Confidentiality and Nondisclosure Agreements (California)

Los Angeles partner Mark Terman and associates Sujata Wiese and Shamar Toms-Anthony updated their article in Practical Law titled “Confidentiality and Nondisclosure Agreements (CA).” In their article, Mark, Sujata and Shamar discuss how companies can protect their information, including the use of confidentiality agreements and related practices, under California law. They also outline practical tips on developing internal systems and contract provisions designed to protect a company’s sensitive information, including its business assets and relationships, data security and trade secrets.

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Developing a Trade Secret Protection Program to Reduce Risk and Increase Court Enforcement

Los Angeles partner Mark Terman recently authored an article for the Daily Journal titled, “Developing a Trade Secret Protection Program to Reduce Risk and Increase Court Enforcement.”

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Confidentiality and Nondisclosure Agreements (California)

Mark Terman, Sujata Wiese and Shamar Toms-Anthony updated their article authored with Practical Law titled “Confidentiality and Nondisclosure Agreements (CA).” In their article, Mark, Sujata and Shamar discuss how companies can protect their information, including the use of confidentiality agreements and related practices, under California law.

Continue reading “Confidentiality and Nondisclosure Agreements (California)”

Work It: What California Employers Should Know About New Laws for 2019

*Originally published by CalCPA in the January/February 2019 issue of California CPA — the original article can be found here.

As the #MeToo movement gained momentum to right the wrongs of sexual harassment alleged against Hollywood, business and politicians, so too has the California Legislature responded by declaring, in essence, #TimesUp.

Of the nearly 600 bills introduced in 2018 that mention “employer,” compared to 304 bills in 2017) 455 mentioned “sexual harassment,” (compared to 347 the prior year). While most of those bills did not pass, and of the ones that did, Gov. Brown did not sign several into law, many of the new laws will have significant impact on our state.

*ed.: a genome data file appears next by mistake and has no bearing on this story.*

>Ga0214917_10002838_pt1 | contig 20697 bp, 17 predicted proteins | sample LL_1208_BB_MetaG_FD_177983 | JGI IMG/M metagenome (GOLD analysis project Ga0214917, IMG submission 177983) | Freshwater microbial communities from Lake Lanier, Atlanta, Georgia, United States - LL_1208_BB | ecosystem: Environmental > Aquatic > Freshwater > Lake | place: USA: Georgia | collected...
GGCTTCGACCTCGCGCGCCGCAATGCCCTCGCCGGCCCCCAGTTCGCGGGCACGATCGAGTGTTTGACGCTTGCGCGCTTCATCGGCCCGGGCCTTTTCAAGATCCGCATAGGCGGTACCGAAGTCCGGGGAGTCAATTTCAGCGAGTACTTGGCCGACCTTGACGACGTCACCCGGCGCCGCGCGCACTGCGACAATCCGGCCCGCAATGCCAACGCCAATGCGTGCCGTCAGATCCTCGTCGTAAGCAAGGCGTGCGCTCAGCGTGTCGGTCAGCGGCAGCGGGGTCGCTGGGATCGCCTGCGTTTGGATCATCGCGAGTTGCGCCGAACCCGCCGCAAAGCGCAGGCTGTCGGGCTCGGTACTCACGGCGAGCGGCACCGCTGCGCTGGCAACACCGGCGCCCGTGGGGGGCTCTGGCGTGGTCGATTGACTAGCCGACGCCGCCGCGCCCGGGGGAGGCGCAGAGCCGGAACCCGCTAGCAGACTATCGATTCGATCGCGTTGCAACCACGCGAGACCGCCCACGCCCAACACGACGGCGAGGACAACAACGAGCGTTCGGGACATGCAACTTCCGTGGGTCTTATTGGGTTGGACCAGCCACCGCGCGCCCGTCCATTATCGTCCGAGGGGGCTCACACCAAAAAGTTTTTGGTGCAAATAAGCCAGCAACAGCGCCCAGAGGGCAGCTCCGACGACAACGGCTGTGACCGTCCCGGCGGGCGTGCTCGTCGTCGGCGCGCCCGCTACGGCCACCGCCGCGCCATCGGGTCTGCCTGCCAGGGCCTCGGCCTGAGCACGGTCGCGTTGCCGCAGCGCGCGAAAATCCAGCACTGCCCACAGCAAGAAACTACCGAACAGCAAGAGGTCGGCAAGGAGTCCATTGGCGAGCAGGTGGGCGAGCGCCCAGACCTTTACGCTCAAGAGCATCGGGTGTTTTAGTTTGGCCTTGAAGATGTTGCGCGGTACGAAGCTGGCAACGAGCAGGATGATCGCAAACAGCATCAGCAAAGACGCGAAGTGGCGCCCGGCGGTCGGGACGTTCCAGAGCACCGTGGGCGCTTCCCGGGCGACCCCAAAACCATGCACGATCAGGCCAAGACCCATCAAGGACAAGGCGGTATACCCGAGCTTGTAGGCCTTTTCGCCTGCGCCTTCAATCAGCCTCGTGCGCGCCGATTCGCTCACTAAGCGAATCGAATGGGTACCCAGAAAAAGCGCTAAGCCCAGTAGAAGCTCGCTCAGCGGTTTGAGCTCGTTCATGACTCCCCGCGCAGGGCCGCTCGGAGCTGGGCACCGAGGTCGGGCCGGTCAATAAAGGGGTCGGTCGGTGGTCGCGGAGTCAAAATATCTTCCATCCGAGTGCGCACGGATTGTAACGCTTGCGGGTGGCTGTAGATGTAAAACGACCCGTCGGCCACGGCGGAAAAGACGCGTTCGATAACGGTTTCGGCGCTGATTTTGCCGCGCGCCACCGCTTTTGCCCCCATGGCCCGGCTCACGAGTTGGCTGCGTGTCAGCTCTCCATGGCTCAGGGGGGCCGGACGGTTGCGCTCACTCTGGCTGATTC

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Relearning the ABCs: California Supreme Court Adopts New Independent Contractor Test

Last week, in Dynamex Operations West, Inc. v. Superior Court, 2018 WL 1999120 (Apr. 30, 2018) (Dynamex), the California Supreme Court upended the prevailing understanding of the independent contractor-employee distinction under California law. In a ruling that is certain to have wide-ranging repercussions for companies that rely on independent contractors, the Court declined to apply the multi-factor common law test derived from its 1989 decision in S.G. Borello & Sons, Inc. v. Dep’t of Indus. Rel’ns, 48 Cal. 3d 341 (1989) (Borello) to the question of whether a worker is an “employee” subject to the minimum wage and overtime protections of the California Industrial Welfare Commission’s (“IWC”) wage orders. Instead, the Court adopted a simple, three-part test that likely will expand the wage orders’ reach.

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NLRB Interest Rate Will Increase to Five Percent

Board awards in unfair labor practice cases are usually premised in a make-whole remedy which, in the case of back-pay awards for example, include interest. Interest has been part of the remedy for decades. More recently, daily compound interest became the rule. The Board can reset the rate quarterly using the short-term federal rate plus three percent, which is the rate the IRS uses for underpayment of taxes. For several years, the rate was three or four percent, given the state of the economy. Interest awards can really add up, especially when a make-whole remedy impacts a large workforce and interest accrues over the many  years it can take for final decision in a ULP case. As such, interest is normally a factor in litigation and settlement of these cases.

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